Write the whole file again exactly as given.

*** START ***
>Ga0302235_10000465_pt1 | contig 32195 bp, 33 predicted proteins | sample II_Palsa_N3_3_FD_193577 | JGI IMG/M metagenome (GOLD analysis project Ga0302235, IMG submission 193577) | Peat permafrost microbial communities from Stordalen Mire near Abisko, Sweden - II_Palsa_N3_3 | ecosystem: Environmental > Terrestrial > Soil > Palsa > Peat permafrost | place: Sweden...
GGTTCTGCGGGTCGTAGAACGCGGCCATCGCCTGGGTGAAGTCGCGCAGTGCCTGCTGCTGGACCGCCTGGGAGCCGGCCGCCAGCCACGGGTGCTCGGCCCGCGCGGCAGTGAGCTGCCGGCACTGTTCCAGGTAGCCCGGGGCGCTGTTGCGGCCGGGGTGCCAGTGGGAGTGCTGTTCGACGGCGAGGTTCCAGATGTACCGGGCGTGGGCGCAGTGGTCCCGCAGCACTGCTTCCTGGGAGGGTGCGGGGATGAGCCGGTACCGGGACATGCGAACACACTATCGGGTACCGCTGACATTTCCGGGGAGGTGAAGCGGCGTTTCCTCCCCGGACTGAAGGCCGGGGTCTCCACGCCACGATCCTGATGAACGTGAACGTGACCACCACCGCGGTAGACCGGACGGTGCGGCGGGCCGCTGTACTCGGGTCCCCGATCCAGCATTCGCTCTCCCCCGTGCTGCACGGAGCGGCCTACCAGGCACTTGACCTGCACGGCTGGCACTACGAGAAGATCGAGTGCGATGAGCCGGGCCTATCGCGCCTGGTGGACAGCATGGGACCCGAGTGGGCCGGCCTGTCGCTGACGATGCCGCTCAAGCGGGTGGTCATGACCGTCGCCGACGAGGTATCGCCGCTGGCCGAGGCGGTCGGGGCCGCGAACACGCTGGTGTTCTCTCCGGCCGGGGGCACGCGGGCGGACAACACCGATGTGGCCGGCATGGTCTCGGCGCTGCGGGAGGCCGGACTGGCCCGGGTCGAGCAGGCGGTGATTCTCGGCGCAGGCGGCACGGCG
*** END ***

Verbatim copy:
>Ga0302235_10000465_pt1 | contig 32195 bp, 33 predicted proteins | sample II_Palsa_N3_3_FD_193577 | JGI IMG/M metagenome (GOLD analysis project Ga0302235, IMG submission 193577) | Peat permafrost microbial communities from Stordalen Mire near Abisko, Sweden - II_Palsa_N3_3 | ecosystem: Environmental > Terrestrial > Soil > Palsa > Peat permafrost | place: Sweden...
GGTTCTGCGGGTCGTAGAACGCGGCCATCGCCTGGGTGAAGTCGCGCAGTGCCTGCTGCTGGACCGCCTGGGAGCCGGCCGCCAGCCACGGGTGCTCGGCCCGCGCGGCAGTGAGCTGCCGGCACTGTTCCAGGTAGCCCGGGGCGCTGTTGCGGCCGGGGTGCCAGTGGGAGTGCTGTTCGACGGCGAGGTTCCAGATGTACCGGGCGTGGGCGCAGTGGTCCCGCAGCACTGCTTCCTGGGAGGGTGCGGGGATGAGCCGGTACCGGGACATGCGAACACACTATCGGGTACCGCTGACATTTCCGGGGAGGTGAAGCGGCGTTTCCTCCCCGGACTGAAGGCCGGGGTCTCCACGCCACGATCCTGATGAACGTGAACGTGACCACCACCGCGGTAGACCGGACGGTGCGGCGGGCCGCTGTACTCGGGTCCCCGATCCAGCATTCGCTCTCCCCCGTGCTGCACGGAGCGGCCTACCAGGCACTTGACCTGCACGGCTGGCACTACGAGAAGATCGAGTGCGATGAGCCGGGCCTATCGCGCCTGGTGGACAGCATGGGACCCGAGTGGGCCGGCCTGTCGCTGACGATGCCGCTCAAGCGGGTGGTCATGACCGTCGCCGACGAGGTATCGCCGCTGGCCGAGGCGGTCGGGGCCGCGAACACGCTGGTGTTCTCTCCGGCCGGGGGCACGCGGGCGGACAACACCGATGTGGCCGGCATGGTCTCGGCGCTGCGGGAGGCCGGACTGGCCCGGGTCGAGCAGGCGGTGATTCTCGGCGCAGGCGGCACGGCG